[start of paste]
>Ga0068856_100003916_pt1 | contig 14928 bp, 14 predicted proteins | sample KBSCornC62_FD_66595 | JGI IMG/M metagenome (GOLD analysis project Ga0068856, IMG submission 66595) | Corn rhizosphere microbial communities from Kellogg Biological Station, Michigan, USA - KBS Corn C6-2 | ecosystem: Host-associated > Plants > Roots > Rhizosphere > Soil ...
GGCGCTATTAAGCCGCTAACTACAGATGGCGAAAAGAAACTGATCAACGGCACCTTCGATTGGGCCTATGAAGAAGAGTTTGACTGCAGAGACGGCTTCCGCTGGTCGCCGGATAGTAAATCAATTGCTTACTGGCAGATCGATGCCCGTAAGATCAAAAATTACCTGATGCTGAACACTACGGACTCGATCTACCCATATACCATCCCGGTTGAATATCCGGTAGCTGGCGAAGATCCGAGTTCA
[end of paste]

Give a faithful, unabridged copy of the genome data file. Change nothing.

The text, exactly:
>Ga0068856_100003916_pt1 | contig 14928 bp, 14 predicted proteins | sample KBSCornC62_FD_66595 | JGI IMG/M metagenome (GOLD analysis project Ga0068856, IMG submission 66595) | Corn rhizosphere microbial communities from Kellogg Biological Station, Michigan, USA - KBS Corn C6-2 | ecosystem: Host-associated > Plants > Roots > Rhizosphere > Soil ...
GGCGCTATTAAGCCGCTAACTACAGATGGCGAAAAGAAACTGATCAACGGCACCTTCGATTGGGCCTATGAAGAAGAGTTTGACTGCAGAGACGGCTTCCGCTGGTCGCCGGATAGTAAATCAATTGCTTACTGGCAGATCGATGCCCGTAAGATCAAAAATTACCTGATGCTGAACACTACGGACTCGATCTACCCATATACCATCCCGGTTGAATATCCGGTAGCTGGCGAAGATCCGAGTTCA